Artful DI in Angular – Part 6: How to Modify the DOM Based on an Observable

So far in this series, we have almost finished our application that looks up data about grocery-store produce based on a PLU Code. In this post, we’ll install two niceties for the user experience. Both are based on setting the CSS class of an element based on the status of the lookup.

  • The PLU Code field should turn yellow while the lookup is underway, and then either green or red if the lookup succeeds or fails, respectively.
  • The image of the produce should show when and only when the lookup succeeds.

Here is a working version of the application so you can try it and see the effects. For example, if you enter a PLU Code of 3005 and then tab off that field, you will briefly see the field turn yellow, and then turn green once the data are retrieved.

To accomplish our two objectives, we will create a directive attribute, appLookupClass, that subscribes to the status Observable in the LookupService and sets a CSS class in its host element accordingly.

You saw the basic mechanism in Part 4, where we created a directive that listened for a browser event. The only difference is that now we’re subscribing to an RxJS Observable.

Recall from Part 3 that LookupService.status is a special kind of Observable called a BehaviorSubject, which can multicast to several subscribers. That lets us use the appLookupClass directive on more than one HTML element.

Without further ado, here is the code. A discussion follows.

In the @Directive decorator, the selector of '[appLookupClass]' tells Angular that when it encounters an attribute (the tip-off is the square brackets) named appLookupClass, it should plug in our code.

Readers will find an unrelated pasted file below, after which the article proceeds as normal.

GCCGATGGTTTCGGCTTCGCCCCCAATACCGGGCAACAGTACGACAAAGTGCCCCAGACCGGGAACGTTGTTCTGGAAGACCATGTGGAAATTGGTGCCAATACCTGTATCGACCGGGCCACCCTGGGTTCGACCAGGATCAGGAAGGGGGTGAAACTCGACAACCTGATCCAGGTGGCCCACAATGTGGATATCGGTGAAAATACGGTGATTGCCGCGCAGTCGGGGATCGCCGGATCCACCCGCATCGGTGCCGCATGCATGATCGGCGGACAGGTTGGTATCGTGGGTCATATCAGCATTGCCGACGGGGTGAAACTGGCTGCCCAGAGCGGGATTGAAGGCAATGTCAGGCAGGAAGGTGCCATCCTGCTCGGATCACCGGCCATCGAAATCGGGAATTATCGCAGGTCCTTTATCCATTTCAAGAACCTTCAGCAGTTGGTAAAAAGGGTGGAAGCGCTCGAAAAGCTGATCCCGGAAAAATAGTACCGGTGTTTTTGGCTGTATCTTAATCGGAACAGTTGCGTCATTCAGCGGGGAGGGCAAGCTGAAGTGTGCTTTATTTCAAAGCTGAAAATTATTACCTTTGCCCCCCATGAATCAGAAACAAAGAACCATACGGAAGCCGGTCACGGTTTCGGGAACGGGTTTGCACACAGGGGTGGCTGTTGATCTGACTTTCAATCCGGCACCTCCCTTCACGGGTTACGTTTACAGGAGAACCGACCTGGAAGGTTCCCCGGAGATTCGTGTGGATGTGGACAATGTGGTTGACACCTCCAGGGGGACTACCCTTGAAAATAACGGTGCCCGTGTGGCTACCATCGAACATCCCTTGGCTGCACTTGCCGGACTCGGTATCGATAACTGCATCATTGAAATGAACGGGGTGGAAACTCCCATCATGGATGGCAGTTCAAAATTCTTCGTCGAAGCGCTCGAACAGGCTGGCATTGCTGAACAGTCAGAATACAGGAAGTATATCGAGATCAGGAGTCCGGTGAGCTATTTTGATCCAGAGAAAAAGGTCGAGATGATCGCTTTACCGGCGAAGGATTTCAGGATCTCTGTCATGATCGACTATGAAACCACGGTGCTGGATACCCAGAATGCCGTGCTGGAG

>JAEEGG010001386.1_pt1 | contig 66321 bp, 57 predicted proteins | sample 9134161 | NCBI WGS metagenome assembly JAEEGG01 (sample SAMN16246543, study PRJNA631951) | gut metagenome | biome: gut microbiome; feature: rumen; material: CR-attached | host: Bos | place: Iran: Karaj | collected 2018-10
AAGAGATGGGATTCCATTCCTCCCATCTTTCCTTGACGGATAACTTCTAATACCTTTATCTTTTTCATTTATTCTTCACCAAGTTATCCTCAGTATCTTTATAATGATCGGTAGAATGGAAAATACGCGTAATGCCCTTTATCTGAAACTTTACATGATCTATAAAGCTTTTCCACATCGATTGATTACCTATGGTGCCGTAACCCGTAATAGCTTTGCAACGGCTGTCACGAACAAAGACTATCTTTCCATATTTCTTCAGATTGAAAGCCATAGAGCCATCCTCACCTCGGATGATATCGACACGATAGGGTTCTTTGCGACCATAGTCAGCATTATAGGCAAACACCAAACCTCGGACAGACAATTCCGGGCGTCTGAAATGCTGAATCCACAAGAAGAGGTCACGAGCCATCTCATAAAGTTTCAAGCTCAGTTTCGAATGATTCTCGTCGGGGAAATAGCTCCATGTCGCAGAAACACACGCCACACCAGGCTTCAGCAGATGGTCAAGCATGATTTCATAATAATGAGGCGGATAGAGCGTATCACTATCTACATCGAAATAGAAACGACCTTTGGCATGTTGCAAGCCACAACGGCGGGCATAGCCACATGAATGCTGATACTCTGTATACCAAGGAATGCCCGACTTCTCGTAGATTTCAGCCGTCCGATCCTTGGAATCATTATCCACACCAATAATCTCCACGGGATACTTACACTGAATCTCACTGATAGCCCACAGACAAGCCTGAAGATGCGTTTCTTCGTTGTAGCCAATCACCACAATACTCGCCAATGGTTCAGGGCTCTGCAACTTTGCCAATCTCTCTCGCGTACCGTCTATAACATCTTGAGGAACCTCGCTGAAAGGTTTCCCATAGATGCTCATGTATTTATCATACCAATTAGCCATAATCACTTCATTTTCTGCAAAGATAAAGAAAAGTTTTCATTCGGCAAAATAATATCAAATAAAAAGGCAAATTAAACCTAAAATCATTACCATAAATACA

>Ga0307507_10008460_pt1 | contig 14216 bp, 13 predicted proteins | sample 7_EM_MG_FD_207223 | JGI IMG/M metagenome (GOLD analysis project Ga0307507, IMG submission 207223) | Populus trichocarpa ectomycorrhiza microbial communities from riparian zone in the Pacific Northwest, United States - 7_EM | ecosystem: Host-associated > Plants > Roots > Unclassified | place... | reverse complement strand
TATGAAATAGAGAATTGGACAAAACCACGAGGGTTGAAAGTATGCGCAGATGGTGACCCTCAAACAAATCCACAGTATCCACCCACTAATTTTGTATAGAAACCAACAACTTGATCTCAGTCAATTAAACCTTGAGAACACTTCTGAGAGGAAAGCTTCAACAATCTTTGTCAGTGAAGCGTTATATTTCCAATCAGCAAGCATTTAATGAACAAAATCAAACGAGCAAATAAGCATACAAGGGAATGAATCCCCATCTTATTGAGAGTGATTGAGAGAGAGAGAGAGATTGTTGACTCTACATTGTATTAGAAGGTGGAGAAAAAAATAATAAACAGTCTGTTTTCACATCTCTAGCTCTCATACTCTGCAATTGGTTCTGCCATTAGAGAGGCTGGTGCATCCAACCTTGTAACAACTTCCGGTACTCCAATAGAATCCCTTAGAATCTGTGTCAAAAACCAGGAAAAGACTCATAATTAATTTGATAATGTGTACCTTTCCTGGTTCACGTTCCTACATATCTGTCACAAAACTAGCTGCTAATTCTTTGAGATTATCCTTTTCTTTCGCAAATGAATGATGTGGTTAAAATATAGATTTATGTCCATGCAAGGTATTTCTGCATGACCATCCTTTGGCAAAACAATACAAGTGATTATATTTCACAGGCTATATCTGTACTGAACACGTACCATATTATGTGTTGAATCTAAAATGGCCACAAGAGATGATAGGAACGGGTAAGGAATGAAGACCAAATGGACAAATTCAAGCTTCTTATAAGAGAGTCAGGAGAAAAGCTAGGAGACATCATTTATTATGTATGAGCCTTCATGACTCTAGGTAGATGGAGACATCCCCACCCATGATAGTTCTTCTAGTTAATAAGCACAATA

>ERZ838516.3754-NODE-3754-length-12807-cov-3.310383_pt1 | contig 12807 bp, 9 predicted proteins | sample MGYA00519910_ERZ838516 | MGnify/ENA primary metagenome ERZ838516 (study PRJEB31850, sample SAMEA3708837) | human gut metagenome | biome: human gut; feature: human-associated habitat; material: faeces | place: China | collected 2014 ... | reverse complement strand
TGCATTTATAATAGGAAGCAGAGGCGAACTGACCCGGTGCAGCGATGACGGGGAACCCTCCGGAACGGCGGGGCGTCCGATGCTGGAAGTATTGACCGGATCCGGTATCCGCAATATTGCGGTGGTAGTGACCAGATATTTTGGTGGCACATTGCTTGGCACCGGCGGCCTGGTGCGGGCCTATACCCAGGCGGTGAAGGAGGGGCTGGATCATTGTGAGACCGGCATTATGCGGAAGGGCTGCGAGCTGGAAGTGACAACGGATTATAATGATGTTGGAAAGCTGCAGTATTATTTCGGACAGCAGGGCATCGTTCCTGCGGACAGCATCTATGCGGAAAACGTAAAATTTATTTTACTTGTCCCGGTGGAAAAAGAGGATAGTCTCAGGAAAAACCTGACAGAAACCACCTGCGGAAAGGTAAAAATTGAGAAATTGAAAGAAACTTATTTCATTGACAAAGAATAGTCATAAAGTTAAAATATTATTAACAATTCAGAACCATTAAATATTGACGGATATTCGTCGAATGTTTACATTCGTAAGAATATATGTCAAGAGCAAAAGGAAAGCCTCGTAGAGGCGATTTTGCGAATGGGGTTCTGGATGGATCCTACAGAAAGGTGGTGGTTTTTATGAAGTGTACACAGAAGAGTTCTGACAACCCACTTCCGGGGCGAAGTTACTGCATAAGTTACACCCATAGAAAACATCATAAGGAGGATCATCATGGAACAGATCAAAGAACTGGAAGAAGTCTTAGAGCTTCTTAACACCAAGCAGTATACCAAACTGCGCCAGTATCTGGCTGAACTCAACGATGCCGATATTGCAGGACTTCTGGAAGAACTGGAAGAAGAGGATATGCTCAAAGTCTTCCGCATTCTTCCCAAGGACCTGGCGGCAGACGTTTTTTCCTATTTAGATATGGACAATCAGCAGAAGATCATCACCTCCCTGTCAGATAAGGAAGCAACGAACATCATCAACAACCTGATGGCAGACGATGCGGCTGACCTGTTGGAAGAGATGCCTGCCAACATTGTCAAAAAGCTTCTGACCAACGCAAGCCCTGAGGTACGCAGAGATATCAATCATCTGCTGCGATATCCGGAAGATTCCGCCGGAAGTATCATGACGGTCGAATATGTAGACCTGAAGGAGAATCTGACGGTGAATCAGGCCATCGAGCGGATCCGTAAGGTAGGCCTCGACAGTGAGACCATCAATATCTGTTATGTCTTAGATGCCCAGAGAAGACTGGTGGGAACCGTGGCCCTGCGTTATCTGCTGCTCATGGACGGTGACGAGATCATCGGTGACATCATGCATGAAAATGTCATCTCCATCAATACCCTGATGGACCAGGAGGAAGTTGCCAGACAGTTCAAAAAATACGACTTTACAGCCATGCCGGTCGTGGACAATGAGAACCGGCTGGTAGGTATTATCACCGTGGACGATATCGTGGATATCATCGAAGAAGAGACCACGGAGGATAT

The constructor features the dependency injection that is by now familiar if you have read the other parts of this series, particularly Part 4.

It’s worth noting that the LookupService<any> that is injected is generic, which makes the directive suitable for any type of lookup, but when Angular encounters the directive in the context of the PluTrioComponent discussed in Part 5, it will inject the derived ProduceLookupService, which is what we want. See Part 5 for details.

The heart of this post, though, is the subscription that takes place in the constructor. That one line causes the updateClassForStatus method to be called every time the lookup status changes.

The updateClassForStatus method is fairly dull. It simply makes sure that the only the CSS class corresponding to the given status is on the host element.

By the way, the brutal way that’s done is not generally recommended. I removed all the status classes and then added the one we want. If you subtract and add the same class (for no net change), you suffer a performance hit with nothing to show for it. If there’s a lot of that on a page, you’ll notice it, as I have actually seen in one AngularJS application. However, I didn’t worry about it here for two reasons.

  • First, by the logic of this application, we will always get a new CSS class when that method is called. The status is never updated to the same thing.
  • Second, this method will not be called every time Angular is change-detecting. If this method were behind, say, an ngClass directive, that would be the case. However, this method will only be called when a status changes, and not during every change-detection cycle.

With that in place, we are set to accomplish the two objectives from the beginning of this post with just a little CSS.

First, we have the coloring of the PLU Code in the application’s styles.css. I put it there rather than in a component because, in my view, color choices belong at the application level (like a theme).

Second, the hiding of the image element when there is no image is easily done in the first three lines of plu-trio.component.css:

In the next and final post of this series, I will review what we have seen so far.

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